Technology developed for the proposed Compact Linear Collider (CLIC) at CERN is poised to make a novel cancer radio‑therapy facility a reality. Building on recently revived research from the 1970s, oncologists believe that ultrafast bursts of electrons damage tumours more than healthy tissue. This “FLASH effect” could be realised by using high-gradient accelerator technology from CLIC to create a new facility at Switzerland’s Lausanne University Hospital (CHUV).
Traditional radiotherapy scans photon beams from multiple angles to focus a radiation dose on tumours inside the body. More recently, hadron therapy has offered a further treatment modality: by tuning the energy of a beam of protons or ions so that they stop in the tumour, the particles deposit most of the radiation dose there (the so-called Bragg peak), while sparing the surrounding healthy tissue by comparison. Both of these treatments deliver small doses of radiation to a patient over an extended period, whereas FLASH radiotherapy is thought to require a maximum of three doses, all lasting less than 100 ms.
When the FLASH effect was first studied in the 1970s, it was assumed that all tissues suffer less damage when a dose is ultrafast, regardless of whether they are healthy or tumorous. In 2014, however, CHUV researchers published a study in which 200 mice were given a single dose of 4.5 MeV gamma rays at a conventional therapy dose-rate, while others were given an equivalent dose at the much faster FLASH-therapy rate. The results showed explicitly that while the normal tissue was damaged significantly less by the ultrafast bursts, the damage to the tumour stayed consistent for both therapies. In 2019, CHUV applied the first FLASH treatment to a cancer patient, finding similarly positive results: a 3.5 cm diameter skin tumour completely disappeared using electrons from a 5.6 MeV linear accelerator, “with nearly no side effects”. The challenge was to reach deeper tumours.
Now, using high-gradient “X-band” radio-frequency cavity technology developed for CLIC, CHUV has teamed up with CERN to develop a facility that can produce electron beams with energies around 100 MeV, in order to reach tumour depths of up to 20 cm. The idea came about three years ago when it was realised that CLIC technology was almost a perfect match for what CHUV were looking for: a high-powered accelerator, which uses X-band technology to accelerate particles over a short distance, has a high luminosity, and utilises a high current that allows a higher volume of tumour to be targeted.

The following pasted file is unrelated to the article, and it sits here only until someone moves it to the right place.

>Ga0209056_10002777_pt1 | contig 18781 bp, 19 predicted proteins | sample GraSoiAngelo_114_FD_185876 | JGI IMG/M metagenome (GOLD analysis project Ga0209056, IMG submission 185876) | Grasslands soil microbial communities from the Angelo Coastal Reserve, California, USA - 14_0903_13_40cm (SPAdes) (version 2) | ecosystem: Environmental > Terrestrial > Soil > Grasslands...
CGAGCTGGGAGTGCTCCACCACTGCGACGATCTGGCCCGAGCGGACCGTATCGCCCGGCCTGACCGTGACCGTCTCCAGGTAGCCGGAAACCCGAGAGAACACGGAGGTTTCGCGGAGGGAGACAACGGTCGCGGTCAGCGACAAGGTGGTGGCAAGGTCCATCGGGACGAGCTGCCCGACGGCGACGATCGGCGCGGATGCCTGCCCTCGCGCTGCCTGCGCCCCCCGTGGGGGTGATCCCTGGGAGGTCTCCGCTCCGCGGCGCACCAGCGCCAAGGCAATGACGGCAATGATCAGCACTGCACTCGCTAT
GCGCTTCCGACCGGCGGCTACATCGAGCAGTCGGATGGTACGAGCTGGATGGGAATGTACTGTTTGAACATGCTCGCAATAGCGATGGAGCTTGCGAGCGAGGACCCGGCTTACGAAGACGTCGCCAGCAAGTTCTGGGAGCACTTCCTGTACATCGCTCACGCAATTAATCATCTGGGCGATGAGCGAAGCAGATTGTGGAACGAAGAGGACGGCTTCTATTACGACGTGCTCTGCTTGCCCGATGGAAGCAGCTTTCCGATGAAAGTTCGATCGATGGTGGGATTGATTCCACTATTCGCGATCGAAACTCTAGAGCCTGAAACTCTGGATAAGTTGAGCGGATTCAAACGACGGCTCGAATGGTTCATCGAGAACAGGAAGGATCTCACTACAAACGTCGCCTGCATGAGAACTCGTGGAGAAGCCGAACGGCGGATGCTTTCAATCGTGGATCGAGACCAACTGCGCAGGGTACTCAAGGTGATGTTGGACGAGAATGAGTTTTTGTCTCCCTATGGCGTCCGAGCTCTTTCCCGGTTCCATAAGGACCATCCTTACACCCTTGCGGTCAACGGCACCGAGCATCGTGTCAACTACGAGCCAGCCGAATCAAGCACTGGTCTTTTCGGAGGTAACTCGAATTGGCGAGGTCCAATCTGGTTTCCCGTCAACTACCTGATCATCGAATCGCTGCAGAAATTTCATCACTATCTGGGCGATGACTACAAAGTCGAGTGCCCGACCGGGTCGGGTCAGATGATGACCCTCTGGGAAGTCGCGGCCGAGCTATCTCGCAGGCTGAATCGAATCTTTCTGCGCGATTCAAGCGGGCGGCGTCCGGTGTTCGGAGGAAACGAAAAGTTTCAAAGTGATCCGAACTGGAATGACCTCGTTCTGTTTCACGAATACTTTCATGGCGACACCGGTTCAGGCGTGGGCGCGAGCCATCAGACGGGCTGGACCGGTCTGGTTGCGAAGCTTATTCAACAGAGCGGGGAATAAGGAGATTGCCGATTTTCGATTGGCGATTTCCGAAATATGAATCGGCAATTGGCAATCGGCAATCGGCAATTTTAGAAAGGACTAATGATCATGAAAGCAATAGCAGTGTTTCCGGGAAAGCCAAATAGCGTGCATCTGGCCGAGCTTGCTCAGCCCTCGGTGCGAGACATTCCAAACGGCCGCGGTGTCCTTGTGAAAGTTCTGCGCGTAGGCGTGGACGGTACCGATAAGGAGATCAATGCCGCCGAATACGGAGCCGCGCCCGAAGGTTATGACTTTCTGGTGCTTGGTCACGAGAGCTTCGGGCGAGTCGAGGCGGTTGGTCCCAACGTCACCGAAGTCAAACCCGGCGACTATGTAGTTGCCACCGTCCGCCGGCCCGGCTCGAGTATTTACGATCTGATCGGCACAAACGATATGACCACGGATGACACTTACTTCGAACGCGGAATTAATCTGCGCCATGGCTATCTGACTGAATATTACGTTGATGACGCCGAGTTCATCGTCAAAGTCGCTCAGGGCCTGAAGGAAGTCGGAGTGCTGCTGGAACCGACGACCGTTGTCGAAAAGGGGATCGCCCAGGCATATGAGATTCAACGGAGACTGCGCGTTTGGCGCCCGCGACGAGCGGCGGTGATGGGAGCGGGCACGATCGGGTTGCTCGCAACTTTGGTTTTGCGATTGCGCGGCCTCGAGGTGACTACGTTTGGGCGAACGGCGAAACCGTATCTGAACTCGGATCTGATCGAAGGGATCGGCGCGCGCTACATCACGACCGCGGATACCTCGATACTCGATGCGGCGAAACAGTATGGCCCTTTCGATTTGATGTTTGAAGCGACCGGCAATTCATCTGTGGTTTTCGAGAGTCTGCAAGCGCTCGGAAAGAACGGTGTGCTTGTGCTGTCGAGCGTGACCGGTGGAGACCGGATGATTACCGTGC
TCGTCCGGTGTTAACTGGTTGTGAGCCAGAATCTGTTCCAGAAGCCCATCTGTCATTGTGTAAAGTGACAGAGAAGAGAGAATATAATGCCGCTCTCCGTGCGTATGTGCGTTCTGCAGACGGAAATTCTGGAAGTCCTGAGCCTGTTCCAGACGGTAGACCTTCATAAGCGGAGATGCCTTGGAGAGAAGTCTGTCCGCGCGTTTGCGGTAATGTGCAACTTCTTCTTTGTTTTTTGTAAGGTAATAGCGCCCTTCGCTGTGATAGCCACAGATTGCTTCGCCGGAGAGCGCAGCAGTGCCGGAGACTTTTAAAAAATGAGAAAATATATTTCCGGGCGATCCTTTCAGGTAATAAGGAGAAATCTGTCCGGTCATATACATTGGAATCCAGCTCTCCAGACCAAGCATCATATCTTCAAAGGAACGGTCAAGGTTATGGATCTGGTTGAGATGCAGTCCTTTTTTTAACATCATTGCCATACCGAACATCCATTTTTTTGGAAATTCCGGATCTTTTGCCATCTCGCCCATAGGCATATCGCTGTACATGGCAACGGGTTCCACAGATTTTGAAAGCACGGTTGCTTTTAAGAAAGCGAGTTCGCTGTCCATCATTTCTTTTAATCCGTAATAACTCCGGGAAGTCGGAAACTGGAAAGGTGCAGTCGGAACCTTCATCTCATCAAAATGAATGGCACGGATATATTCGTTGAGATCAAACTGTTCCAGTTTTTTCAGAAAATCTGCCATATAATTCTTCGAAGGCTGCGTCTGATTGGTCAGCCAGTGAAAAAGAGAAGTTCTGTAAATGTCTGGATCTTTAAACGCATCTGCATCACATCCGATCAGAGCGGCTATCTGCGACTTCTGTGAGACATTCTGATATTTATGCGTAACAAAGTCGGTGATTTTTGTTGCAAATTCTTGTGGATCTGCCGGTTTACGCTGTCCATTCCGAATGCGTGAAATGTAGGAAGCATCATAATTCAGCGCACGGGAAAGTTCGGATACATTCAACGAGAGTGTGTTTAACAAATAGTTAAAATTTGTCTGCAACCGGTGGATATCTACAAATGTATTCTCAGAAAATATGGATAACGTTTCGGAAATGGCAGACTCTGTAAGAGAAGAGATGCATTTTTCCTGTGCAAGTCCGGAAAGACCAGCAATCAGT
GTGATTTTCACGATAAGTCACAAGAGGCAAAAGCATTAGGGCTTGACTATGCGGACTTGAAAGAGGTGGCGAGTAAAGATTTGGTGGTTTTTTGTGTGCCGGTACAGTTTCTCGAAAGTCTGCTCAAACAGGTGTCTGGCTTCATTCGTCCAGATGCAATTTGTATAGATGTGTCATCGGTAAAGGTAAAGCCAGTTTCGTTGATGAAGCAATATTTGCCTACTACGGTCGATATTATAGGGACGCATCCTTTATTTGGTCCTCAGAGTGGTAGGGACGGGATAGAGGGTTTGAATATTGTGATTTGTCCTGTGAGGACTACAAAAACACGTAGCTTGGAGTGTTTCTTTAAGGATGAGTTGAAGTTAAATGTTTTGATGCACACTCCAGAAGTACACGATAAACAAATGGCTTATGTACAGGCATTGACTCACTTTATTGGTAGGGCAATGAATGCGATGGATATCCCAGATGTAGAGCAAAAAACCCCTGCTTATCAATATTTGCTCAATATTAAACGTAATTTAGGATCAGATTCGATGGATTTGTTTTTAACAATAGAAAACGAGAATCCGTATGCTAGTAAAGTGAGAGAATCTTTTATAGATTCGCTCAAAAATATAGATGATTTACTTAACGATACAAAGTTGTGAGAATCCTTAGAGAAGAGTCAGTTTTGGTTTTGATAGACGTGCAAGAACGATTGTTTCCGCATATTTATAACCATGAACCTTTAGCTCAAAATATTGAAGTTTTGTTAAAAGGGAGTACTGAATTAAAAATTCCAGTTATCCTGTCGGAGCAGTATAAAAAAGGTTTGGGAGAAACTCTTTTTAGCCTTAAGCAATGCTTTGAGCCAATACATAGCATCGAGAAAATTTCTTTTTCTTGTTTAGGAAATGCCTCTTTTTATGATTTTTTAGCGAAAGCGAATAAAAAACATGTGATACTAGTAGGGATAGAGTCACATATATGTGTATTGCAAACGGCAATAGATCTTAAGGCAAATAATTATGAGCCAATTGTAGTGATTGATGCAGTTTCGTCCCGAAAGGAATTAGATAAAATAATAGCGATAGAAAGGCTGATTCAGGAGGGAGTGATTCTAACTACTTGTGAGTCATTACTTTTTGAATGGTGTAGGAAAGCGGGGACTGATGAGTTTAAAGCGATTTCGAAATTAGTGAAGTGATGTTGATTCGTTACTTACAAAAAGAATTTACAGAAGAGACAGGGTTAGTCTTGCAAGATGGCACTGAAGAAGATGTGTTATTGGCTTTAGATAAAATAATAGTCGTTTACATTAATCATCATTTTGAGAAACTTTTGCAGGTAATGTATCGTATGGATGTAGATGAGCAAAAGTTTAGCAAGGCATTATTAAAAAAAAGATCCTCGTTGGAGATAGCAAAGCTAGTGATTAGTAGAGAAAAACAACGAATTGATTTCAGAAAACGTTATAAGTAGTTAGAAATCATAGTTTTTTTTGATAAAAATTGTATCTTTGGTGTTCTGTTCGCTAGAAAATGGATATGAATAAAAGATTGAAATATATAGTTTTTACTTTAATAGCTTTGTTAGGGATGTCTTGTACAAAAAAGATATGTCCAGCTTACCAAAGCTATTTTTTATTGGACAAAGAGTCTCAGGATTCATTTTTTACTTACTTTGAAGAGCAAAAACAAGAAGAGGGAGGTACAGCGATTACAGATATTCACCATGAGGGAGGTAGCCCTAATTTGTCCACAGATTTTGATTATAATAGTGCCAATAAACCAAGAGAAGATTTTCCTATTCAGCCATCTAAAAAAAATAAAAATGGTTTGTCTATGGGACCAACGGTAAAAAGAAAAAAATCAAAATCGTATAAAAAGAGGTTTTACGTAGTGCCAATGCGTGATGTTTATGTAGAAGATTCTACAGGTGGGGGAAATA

“CLIC has the ability to accelerate a large amount of charge to get enough luminosity for physics studies,” explains Walter Wuensch of CERN, who heads the FLASH project at CERN. “People tend to focus on the accelerating gradient, but as important, or arguably more important, is the ability to control high-current, low-emittance beams.”
It really looks like it has the potential to be an important complement to existing radiation therapies
The first phase of the collaboration is nearing completion, with a conceptual design report, funded by CHUV, being created together by CERN and CHUV. The development and construction of the first facility, which would be housed at CHUV, is predicted to cost around €25 million, and CHUV aims to complete the facility within three years.
“The intention of CERN and the team is to be heavily involved in the process of getting the facility built and operating,” states Wuensch. “It really looks like it has the potential to be an important complement to existing radiation therapies.”
Cancer therapies have taken advantage of particle accelerators for many decades, with proton radiotherapy entering the scene in the 1990s. The CERN-based Proton-Ion Medical Machine Study, spawned by the TERA Foundation, resulted in the National Centre for Cancer Hadron Therapy (CNAO) in Italy and MedAustron in Austria, which have made significant progress in the field of proton and ion therapy. FLASH radiotherapy would add electrons to the growing modality of particle therapy.